#8
Old 06-14-2010, 08:10 AM
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Quote:
Originally Posted by ZenBeam View Post
So the temperature rating of the thermostat means the temp where it tells the water pump to start pushing water through the engine
It doesn't really tell the water pump anything - it simply starts routing water through the radiator. Think of it as a thermally controlled valve.
#9
Old 06-14-2010, 09:41 AM
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Quote:
Originally Posted by ZenBeam View Post
So the temperature rating of the thermostat means the temp where it tells the water pump to start pushing water through the engine, but the computer gets the actual engine temperature (from the thermostat? something else?) and uses that to adjust the fuel?
An engine's thermostat is nothing like a building thermostat, which is an electrical device that allows user adjustment of the points at which a heater or A/C unit turns on and off, and often has a thermometer readout to boot. Rather, it's a mechanical device which helps regulate engine temperature by opening at a certain temperature point, thus routing the coolant (water/antifreeze mixture) through the radiator to prevent overheating, then closing at a lower point to prevent overcooling. It goes back and forth opening and closing to keep the temperature within a desired range. The opening and closing temperatures are designed into it, and are not adjustable. The water pump is always pumping (with the engine running), the thermostat just directs the coolant flow as described.

Engine temperature is read by a sending unit that operates a dash gauge (or warning light) and a separate sensor that informs the computer, or just a sensor that does both. Temperature sensors (and temperature sending units, if used) are located somewhere on the engine that allows access to the coolant in the engine's water jacket. They may or may not be near the thermostat.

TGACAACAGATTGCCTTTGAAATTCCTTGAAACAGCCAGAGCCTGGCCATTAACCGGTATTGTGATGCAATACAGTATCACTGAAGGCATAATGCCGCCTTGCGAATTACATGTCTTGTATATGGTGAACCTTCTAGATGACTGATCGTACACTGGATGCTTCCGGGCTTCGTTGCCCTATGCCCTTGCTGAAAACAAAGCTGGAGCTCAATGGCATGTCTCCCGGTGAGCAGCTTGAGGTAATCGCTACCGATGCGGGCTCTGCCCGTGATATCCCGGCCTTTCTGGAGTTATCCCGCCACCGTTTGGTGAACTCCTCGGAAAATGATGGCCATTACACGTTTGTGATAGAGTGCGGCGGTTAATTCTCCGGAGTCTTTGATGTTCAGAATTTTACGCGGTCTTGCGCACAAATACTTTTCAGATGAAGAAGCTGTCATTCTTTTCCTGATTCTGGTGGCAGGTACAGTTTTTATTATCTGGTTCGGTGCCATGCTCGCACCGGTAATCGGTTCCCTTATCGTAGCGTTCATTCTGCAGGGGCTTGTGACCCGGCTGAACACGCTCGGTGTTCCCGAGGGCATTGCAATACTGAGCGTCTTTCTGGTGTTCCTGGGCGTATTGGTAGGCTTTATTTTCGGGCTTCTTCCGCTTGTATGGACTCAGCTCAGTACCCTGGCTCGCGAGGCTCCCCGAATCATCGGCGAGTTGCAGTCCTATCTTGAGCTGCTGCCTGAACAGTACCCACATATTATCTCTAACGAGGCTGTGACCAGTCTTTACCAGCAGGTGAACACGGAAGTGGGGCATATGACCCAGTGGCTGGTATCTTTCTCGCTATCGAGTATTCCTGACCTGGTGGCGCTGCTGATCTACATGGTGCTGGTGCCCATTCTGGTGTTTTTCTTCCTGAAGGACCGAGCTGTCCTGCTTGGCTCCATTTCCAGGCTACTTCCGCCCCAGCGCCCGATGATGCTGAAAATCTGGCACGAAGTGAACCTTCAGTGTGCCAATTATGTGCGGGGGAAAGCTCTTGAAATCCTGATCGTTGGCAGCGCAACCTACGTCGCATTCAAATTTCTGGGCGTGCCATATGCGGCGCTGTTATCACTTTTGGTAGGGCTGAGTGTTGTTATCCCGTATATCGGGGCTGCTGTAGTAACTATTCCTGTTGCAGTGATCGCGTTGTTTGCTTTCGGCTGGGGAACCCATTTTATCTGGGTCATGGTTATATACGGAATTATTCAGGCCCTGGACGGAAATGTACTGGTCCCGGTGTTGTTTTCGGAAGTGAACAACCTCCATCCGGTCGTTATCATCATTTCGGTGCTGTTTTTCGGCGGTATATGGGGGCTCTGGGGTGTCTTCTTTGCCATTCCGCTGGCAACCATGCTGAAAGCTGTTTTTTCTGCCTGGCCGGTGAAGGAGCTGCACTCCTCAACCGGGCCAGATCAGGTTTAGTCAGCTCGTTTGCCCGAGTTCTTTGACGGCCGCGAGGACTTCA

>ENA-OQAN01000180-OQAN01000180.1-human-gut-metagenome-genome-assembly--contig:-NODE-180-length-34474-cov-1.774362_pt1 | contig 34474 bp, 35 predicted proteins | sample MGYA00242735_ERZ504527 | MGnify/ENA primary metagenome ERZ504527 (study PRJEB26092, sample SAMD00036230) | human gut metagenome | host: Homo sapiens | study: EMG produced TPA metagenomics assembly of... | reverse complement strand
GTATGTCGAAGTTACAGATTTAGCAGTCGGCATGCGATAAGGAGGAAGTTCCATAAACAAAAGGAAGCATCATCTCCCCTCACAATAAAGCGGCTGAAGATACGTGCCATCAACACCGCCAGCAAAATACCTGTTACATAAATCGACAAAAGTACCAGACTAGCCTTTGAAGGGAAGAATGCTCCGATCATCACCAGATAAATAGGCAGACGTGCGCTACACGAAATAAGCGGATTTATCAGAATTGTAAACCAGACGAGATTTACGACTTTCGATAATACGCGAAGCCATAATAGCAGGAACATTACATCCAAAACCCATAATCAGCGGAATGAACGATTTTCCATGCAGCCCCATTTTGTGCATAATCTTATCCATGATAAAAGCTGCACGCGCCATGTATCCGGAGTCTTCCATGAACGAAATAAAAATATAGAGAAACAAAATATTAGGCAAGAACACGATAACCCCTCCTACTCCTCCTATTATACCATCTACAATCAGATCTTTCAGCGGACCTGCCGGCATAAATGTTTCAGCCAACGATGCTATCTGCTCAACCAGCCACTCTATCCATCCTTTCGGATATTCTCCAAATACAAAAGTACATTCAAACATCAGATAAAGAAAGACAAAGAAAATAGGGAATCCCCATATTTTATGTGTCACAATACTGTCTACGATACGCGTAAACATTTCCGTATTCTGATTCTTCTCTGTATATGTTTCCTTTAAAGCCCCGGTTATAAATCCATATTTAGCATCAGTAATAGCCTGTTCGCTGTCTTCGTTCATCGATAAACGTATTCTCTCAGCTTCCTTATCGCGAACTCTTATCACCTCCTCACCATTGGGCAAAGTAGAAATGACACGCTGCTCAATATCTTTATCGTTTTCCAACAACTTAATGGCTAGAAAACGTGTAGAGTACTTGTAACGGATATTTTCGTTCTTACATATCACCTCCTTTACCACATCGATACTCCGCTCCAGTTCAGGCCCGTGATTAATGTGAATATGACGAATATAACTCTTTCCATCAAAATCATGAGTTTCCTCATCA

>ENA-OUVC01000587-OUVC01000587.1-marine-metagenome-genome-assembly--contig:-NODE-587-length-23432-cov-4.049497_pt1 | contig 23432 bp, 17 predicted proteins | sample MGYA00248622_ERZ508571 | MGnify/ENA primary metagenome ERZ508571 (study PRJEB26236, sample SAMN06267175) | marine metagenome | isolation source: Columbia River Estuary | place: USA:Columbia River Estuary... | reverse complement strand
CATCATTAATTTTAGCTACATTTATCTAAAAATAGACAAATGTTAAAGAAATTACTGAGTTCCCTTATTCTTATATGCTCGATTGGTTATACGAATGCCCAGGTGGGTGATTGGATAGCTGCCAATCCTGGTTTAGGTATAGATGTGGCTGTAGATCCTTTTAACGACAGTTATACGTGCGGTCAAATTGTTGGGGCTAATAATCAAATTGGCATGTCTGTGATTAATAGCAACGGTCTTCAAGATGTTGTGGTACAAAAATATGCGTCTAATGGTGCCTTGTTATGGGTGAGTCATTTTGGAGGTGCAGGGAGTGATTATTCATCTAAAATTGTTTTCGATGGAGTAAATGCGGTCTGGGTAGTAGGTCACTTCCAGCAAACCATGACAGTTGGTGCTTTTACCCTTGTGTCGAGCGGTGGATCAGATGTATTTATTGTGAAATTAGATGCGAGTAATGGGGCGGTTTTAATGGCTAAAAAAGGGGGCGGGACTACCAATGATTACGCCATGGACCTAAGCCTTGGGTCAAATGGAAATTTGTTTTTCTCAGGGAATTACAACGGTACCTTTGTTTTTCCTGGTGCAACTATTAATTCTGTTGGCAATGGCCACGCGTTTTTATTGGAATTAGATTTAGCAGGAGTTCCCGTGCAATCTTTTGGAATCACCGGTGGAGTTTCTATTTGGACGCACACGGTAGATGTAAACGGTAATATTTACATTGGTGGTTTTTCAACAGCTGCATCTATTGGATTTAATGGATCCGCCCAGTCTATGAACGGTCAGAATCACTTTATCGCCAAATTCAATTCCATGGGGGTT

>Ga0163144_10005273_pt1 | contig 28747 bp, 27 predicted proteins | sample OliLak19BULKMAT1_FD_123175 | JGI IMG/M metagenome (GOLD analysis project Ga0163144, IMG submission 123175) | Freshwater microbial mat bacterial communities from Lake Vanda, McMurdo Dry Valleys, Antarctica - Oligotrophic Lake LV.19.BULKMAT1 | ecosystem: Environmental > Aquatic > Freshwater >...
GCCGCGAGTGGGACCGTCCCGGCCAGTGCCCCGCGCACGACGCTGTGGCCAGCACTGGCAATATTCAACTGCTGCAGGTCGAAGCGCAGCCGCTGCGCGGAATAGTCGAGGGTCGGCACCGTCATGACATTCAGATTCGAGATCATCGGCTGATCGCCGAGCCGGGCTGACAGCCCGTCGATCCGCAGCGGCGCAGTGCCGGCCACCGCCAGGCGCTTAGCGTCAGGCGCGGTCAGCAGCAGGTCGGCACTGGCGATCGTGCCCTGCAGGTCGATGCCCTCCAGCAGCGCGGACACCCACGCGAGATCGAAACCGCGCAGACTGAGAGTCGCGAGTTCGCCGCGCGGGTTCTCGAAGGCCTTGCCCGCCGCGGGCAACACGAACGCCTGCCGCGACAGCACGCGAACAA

#10
Old 06-14-2010, 10:16 AM
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Sometimes a picture is worth a thousand words.

Here is a typical thermostat:
http://2carpros.com/how_does_it_...tat_engine.jpg

This is a typical diagram of how and where they are attached to the engine:
https://w05.dealerconnect.chrysler.c...S/80add412.gif

The how stuff works page which shows a drawing of an open and a closed thermostat:
http://auto.howstuffworks.com/cooling-system8.htm
#11
Old 06-14-2010, 10:31 AM
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Thermostats prevent coolant from getting to an engine because an engine is best when warm (at its op temp).

Once warm, a thermostat pops open and lets coolant in, because we want to maintain warm (op temp) and not find out what hot/boiling is.

Cold is bad in long stretches for an engine. Hot is bad almost immediately. A thermostat get you out of COLD ASAP and hopefully keeps you from HOT all the time.

Cold engines wear down faster over months and years, get poorer mileage and probably spew more emissions.

Hot engines can developed warped heads and wind up in the junk yard.
#12
Old 06-14-2010, 10:43 AM
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Quote:
Originally Posted by Philster View Post
Thermostats prevent coolant from getting to an engine because an engine is best when warm (at its op temp).
Not quite. The thermostat prevents coolant from getting to the radiator, and thus cooled down, until it needs to be sent there. Coolant is always circulating through the engine itself.
#13
Old 06-14-2010, 01:03 PM
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Argh.... I know that. Point being that the engine is not getting a cool flow until it needs it.